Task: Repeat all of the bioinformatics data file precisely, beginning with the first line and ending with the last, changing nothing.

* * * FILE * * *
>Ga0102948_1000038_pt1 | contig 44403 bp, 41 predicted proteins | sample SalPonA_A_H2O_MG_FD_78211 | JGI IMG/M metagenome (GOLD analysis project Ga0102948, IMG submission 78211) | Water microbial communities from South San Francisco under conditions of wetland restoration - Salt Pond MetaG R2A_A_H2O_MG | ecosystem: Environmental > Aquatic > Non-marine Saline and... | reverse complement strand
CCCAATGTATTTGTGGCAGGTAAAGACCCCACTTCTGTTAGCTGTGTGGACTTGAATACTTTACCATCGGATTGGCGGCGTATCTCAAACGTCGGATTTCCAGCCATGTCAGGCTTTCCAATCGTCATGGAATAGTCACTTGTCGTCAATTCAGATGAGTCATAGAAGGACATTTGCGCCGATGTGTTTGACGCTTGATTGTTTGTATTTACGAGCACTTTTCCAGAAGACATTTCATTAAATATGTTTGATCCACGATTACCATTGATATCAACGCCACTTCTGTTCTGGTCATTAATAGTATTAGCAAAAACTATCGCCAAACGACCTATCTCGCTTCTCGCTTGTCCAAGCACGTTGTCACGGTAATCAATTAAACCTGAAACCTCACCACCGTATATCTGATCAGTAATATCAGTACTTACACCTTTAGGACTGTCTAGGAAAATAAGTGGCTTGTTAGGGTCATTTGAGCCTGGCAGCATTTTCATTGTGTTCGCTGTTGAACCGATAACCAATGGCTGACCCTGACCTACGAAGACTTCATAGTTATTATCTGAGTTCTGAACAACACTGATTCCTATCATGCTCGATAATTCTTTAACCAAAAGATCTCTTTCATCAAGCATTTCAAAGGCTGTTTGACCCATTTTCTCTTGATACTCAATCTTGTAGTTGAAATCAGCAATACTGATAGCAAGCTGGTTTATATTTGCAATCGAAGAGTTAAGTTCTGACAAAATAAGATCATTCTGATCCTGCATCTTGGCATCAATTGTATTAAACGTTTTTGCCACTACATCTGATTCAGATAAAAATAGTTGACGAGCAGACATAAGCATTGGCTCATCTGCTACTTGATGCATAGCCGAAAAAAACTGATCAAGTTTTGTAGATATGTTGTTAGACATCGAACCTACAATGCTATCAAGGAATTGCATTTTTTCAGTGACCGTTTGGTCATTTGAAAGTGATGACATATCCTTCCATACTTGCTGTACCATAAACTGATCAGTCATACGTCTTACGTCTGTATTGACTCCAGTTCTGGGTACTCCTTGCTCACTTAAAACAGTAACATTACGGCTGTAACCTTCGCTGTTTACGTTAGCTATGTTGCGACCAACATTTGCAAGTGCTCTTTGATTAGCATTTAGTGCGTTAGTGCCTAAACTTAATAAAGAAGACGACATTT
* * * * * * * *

>Ga0102948_1000038_pt1 | contig 44403 bp, 41 predicted proteins | sample SalPonA_A_H2O_MG_FD_78211 | JGI IMG/M metagenome (GOLD analysis project Ga0102948, IMG submission 78211) | Water microbial communities from South San Francisco under conditions of wetland restoration - Salt Pond MetaG R2A_A_H2O_MG | ecosystem: Environmental > Aquatic > Non-marine Saline and... | reverse complement strand
CCCAATGTATTTGTGGCAGGTAAAGACCCCACTTCTGTTAGCTGTGTGGACTTGAATACTTTACCATCGGATTGGCGGCGTATCTCAAACGTCGGATTTCCAGCCATGTCAGGCTTTCCAATCGTCATGGAATAGTCACTTGTCGTCAATTCAGATGAGTCATAGAAGGACATTTGCGCCGATGTGTTTGACGCTTGATTGTTTGTATTTACGAGCACTTTTCCAGAAGACATTTCATTAAATATGTTTGATCCACGATTACCATTGATATCAACGCCACTTCTGTTCTGGTCATTAATAGTATTAGCAAAAACTATCGCCAAACGACCTATCTCGCTTCTCGCTTGTCCAAGCACGTTGTCACGGTAATCAATTAAACCTGAAACCTCACCACCGTATATCTGATCAGTAATATCAGTACTTACACCTTTAGGACTGTCTAGGAAAATAAGTGGCTTGTTAGGGTCATTTGAGCCTGGCAGCATTTTCATTGTGTTCGCTGTTGAACCGATAACCAATGGCTGACCCTGACCTACGAAGACTTCATAGTTATTATCTGAGTTCTGAACAACACTGATTCCTATCATGCTCGATAATTCTTTAACCAAAAGATCTCTTTCATCAAGCATTTCAAAGGCTGTTTGACCCATTTTCTCTTGATACTCAATCTTGTAGTTGAAATCAGCAATACTGATAGCAAGCTGGTTTATATTTGCAATCGAAGAGTTAAGTTCTGACAAAATAAGATCATTCTGATCCTGCATCTTGGCATCAATTGTATTAAACGTTTTTGCCACTACATCTGATTCAGATAAAAATAGTTGACGAGCAGACATAAGCATTGGCTCATCTGCTACTTGATGCATAGCCGAAAAAAACTGATCAAGTTTTGTAGATATGTTGTTAGACATCGAACCTACAATGCTATCAAGGAATTGCATTTTTTCAGTGACCGTTTGGTCATTTGAAAGTGATGACATATCCTTCCATACTTGCTGTACCATAAACTGATCAGTCATACGTCTTACGTCTGTATTGACTCCAGTTCTGGGTACTCCTTGCTCACTTAAAACAGTAACATTACGGCTGTAACCTTCGCTGTTTACGTTAGCTATGTTGCGACCAACATTTGCAAGTGCTCTTTGATTAGCATTTAGTGCGTTAGTGCCTAAACTTAATAAAGAAGACGACATTT